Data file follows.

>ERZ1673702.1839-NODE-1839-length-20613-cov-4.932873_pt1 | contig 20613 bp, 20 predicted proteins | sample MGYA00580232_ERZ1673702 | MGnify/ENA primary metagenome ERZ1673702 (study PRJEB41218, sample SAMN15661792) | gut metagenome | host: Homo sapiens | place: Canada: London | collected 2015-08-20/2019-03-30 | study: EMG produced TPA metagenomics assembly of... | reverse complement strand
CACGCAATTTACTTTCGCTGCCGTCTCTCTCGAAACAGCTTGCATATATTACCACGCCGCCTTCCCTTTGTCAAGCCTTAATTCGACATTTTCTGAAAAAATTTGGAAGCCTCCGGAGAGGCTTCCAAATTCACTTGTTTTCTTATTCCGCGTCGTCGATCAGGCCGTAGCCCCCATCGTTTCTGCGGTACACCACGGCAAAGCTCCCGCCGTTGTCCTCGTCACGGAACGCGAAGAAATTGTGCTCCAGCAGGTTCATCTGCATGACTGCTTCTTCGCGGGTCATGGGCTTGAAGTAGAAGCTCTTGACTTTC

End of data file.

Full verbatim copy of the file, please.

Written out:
>ERZ1673702.1839-NODE-1839-length-20613-cov-4.932873_pt1 | contig 20613 bp, 20 predicted proteins | sample MGYA00580232_ERZ1673702 | MGnify/ENA primary metagenome ERZ1673702 (study PRJEB41218, sample SAMN15661792) | gut metagenome | host: Homo sapiens | place: Canada: London | collected 2015-08-20/2019-03-30 | study: EMG produced TPA metagenomics assembly of... | reverse complement strand
CACGCAATTTACTTTCGCTGCCGTCTCTCTCGAAACAGCTTGCATATATTACCACGCCGCCTTCCCTTTGTCAAGCCTTAATTCGACATTTTCTGAAAAAATTTGGAAGCCTCCGGAGAGGCTTCCAAATTCACTTGTTTTCTTATTCCGCGTCGTCGATCAGGCCGTAGCCCCCATCGTTTCTGCGGTACACCACGGCAAAGCTCCCGCCGTTGTCCTCGTCACGGAACGCGAAGAAATTGTGCTCCAGCAGGTTCATCTGCATGACTGCTTCTTCGCGGGTCATGGGCTTGAAGTAGAAGCTCTTGACTTTC